The world has been watching and waiting for the past week as nations from around the world are meeting in Dubai to discuss the future of the ITU. The conference could have significant implications for the open Web as some nations are asking for more control over the Internet. Thankfully, it appears that some nations are beginning to back off from this potentially disastrous proposal.
TechWeekEurope is reporting that nations including China, Russia and others have taken their controversial proposal off the table for now. It would appear that the reason for the withdrawal was due to the negative response the proposal received from citizens all around the world.
Google is leading one of the largest campaigns against the ITU with its #freeandopen campaign. As of now, over 3 million people have signed in support of Google's efforts to keep the Internet out of the hands of those who would abuse it. It's unknown if Google's other concern - a proposal to tax Internet companies - has been killed yet.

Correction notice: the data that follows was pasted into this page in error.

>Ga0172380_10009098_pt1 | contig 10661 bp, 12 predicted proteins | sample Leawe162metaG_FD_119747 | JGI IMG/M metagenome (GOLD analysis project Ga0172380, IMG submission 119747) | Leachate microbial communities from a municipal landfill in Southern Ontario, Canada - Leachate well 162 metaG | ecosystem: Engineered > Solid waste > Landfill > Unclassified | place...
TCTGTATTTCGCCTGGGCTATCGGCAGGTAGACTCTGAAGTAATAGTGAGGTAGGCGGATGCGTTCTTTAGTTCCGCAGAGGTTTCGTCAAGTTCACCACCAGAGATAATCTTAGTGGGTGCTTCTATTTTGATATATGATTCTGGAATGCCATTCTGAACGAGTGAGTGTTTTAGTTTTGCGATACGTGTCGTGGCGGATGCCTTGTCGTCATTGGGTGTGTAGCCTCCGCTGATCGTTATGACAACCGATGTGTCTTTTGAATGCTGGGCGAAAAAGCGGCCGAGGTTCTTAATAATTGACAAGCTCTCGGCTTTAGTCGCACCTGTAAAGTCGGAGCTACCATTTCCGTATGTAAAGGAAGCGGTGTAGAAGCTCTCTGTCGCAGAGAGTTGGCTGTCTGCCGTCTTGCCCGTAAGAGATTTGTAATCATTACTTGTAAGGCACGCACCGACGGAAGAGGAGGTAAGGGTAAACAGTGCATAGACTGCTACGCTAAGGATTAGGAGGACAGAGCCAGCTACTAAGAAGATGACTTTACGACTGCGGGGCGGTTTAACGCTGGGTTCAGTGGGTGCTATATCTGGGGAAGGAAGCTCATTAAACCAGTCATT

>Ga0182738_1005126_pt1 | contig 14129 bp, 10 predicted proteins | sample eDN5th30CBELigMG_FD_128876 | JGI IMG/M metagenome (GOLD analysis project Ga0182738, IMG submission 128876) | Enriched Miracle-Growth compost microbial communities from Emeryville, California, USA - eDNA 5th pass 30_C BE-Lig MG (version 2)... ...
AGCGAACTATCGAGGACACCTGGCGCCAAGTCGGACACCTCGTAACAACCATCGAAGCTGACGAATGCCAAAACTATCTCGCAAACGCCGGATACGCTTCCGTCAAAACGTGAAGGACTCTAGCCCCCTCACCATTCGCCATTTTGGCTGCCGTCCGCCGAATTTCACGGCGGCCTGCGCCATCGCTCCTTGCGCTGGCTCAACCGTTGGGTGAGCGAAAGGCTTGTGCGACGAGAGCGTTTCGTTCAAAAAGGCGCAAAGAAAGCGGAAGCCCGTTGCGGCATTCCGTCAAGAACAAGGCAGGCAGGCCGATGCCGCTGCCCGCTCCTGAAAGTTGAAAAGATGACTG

As for governmental bodies, the US and European Union have been aligned against any proposed changes to how the Internet is governed. Last week, the US House of Representatives unanimously passed a Senate resolution that affirmed the US' stance on any proposed takeover of the Internet. Late last month, the European Parliament issued a similar resolution that rejected any change to how the Internet is currently handled.
All that being said, the ITU conference isn't over until December 13. There's still a lot to be concerned about, including the recent passage of a deep packet inspection standard. For now, however, you can take a minute to catch your breath.